After his big games the last two weeks, Seattle Seahawks quarterback Russell Wilson is on pace for one of the best passing seasons in team history.
A couple of weeks ago, it was the in thing to wonder what was wrong with Russell Wilson. If the big contract signed right as training camp began or his relationship with Ciara was distracting him. Or if maybe opponents had simply figured out how best to defend Wilson and the Seattle offense.
Suddenly, after two bounce-back games — the second even better than the first — Wilson is on track for one of the best passing seasons in team history. Maybe the best depending on how you view things.
Consider that Wilson is now on pace for a career-high 3,961 yards. That would rank second in team history behind the 3,966 of Matt Hasselbeck in 2007. Hasselbeck is also second on the list with 3,841 in 2003. Third is Warren Moon with 3,678 in 1997.
Wilson, though, is on pace to do it in 89 fewer attempts than did Hasselbeck in 2007 — 473 compared to Hasselbeck’s 562.
Most Read Sports Stories
- Analysis: Where the QB battle stands and four other thoughts after the Seahawks' preseason opener
- Quarterback play a mixed bag as Seahawks lose to Steelers to open preseason play
- Rookies Tariq Woolen and Coby Bryant start at cornerback for Seahawks, learn a few lessons
- Tobin Heath brings experience, leadership to OL Reign as she settles in with new club
- Sloppy play opens door for Rangers to snap nine-game losing streak vs. Mariners
Wilson is also completing 67.7 percent of his passes which would shatter the Seattle single-season record of 65.61 by Dave Krieg in 1991.
Krieg, though, threw fewer passes that season in one of Chuck Knox’s more conservative offensive years than Wilson already has – Krieg was 187-285 that year while Wilson is 220-325.
The second-highest completion percentage was Hasselbeck’s 65.48 in 2005, a year that might be, all things considered, the best passing season in Seattle history so far. Hasselbeck completed 294-449 passes as the Seahawks advanced to their first Super Bowl. Wilson is on track to go 320-473.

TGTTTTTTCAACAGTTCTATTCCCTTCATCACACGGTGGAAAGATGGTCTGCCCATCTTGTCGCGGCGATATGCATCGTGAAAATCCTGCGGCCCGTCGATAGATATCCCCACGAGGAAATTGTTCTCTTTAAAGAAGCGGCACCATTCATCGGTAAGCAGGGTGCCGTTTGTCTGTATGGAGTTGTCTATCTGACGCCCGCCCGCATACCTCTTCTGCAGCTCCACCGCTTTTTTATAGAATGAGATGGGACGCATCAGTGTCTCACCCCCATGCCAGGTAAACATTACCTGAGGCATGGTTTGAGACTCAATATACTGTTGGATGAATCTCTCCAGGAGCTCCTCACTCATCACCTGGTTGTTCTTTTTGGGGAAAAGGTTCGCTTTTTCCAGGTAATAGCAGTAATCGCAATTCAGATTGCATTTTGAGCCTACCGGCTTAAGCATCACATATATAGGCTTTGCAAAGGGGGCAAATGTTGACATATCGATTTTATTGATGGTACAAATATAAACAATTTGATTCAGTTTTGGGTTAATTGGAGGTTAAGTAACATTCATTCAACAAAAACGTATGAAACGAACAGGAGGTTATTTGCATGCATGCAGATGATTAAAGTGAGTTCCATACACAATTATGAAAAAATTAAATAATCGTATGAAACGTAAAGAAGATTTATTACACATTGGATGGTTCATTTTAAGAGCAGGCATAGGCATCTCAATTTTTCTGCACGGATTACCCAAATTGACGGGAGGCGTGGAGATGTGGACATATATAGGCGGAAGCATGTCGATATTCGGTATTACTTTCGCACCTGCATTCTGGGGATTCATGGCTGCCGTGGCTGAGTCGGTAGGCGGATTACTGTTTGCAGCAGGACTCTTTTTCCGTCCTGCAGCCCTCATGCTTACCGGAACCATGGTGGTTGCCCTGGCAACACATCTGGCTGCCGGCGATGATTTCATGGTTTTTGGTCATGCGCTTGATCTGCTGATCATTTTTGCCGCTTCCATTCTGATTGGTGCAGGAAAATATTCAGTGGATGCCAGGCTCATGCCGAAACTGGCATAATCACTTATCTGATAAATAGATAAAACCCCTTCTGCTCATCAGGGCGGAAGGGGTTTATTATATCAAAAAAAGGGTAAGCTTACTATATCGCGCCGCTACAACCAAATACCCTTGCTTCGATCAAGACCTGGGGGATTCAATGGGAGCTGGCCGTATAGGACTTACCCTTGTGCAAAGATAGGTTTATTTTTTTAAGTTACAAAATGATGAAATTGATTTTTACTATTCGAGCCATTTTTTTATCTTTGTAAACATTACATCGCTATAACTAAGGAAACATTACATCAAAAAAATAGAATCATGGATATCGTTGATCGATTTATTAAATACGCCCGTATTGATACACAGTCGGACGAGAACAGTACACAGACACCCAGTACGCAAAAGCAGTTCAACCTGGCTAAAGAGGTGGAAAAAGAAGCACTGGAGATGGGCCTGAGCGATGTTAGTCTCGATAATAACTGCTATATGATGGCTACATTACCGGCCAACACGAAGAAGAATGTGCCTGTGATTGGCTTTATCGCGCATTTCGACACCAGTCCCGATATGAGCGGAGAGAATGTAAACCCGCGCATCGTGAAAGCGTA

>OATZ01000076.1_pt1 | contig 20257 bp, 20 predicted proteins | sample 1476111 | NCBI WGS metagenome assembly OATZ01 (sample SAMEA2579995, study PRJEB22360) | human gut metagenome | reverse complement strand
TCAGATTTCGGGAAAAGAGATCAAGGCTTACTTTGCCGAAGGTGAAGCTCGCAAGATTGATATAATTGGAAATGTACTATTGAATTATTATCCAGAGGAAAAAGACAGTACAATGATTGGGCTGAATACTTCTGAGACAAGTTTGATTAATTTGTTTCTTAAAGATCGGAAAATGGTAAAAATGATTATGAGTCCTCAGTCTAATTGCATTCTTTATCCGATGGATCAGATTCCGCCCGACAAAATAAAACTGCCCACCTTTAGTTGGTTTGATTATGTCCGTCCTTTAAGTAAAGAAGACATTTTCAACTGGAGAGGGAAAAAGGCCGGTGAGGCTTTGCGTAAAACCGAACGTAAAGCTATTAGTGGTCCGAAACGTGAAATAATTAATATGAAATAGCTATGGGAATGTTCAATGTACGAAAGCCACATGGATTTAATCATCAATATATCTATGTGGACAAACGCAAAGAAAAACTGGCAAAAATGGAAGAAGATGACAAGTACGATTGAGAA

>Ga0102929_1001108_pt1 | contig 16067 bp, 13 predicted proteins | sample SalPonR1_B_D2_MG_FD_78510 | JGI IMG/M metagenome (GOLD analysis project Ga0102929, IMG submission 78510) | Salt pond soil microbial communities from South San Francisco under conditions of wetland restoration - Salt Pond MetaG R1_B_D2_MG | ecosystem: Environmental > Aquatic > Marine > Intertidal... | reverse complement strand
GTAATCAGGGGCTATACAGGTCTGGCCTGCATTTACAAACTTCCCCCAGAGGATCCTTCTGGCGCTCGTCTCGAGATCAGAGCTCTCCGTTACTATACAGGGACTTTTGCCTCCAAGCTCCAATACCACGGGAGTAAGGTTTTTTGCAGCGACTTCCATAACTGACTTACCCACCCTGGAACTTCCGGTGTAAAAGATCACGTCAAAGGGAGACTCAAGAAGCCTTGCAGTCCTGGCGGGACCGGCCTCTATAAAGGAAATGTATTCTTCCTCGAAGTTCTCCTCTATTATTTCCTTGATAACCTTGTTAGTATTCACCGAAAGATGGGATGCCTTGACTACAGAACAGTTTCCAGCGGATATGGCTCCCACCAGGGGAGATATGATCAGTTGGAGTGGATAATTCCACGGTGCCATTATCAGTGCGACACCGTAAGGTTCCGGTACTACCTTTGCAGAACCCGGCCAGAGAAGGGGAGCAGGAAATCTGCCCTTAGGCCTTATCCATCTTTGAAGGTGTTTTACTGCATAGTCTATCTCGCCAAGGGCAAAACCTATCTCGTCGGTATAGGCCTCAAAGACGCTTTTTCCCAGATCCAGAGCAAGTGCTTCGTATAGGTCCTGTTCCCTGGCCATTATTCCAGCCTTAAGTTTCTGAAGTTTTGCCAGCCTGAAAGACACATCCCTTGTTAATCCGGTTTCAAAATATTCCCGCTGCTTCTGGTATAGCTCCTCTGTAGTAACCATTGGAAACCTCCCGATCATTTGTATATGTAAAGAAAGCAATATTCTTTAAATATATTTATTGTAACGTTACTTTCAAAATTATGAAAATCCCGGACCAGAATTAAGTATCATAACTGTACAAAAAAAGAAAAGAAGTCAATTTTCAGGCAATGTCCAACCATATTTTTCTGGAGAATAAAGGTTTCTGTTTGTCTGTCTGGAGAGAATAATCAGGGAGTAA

Wilson is also now averaging 8.4 (actually, 8.38 to be exact) yards per pass. That would be a career high and second in team history behind the 8.80 of Krieg in 1983 (a year when, somewhat oddly, Seattle’s longest pass play was just 50 yards).
Wilson also has upped his passer rating to 102.9 with the games of the past two weeks (138.5, 147.9) in which he combined to throw eight touchdowns and no interceptions and throwing for a combined 605 yards, including a career-high 345 against the Steelers Sunday. That would break a team record he already holds of 101.2 in 2013.
Wilson’s interception rate is now 2.2 percent. That won’t set a team record (which is held by Seneca Wallace at 1.24 in 2008 when he had three picks in 242 attempts and figures to be hard to ever break) but it would be right in line with what was Wilson’s career mark coming into the season at 2.07, which is a team record.
Wilson is also on pace for 26 touchdown passes, which would tie his career highs of 2012 and 2013 and is one off what are the top three seasons in Seattle history — Krieg’s 32 in 1984, Hasselbeck’s 28 in 2007 and Krieg’s 27 in 1985.
Krieg, though, also threw a combined 44 interceptions in those two seasons.
Obviously, all stats have to be considered in the context that the game continues to evolve where passing is king.
Wilson’s current 2,723 yards ranks just 14th in the NFL — Hasselbeck’s 3,966 in 2007 ranked eighth and Moon’s 3,678 in 1997 ranked fifth.
Still, Wilson also continues to work within the framework of an offense that features the run first — Seattle’s 334 rushing attempts is second in the NFL behind the 379 of Carolina.
So what changed the last two weeks?
Coach Pete Carroll mentioned two specific things during his Monday press conference, that the Seahawks used the time during the bye week following the win over Dallas and the loss at Arizona to reconfigure the passing attack somewhat to feature more quick-hitting plays and that the offensive line has continued to improve in pass protection.
“I think we’ve just come a long ways, and I think the pocket being so consistently solid for him makes a huge difference,’’ Carroll said. “The rhythm, since the break we had, we’ve really tried to feature a fast rhythm and making sure he’s really got a chance to get the ball out fast to keep the pressure off of the guys up front. All of that has happened with more earnest because of how the start was. I think it’s a combination, but I really think the guys up front are really improving and that’s what’s made the difference for us. We’re playing off of that.”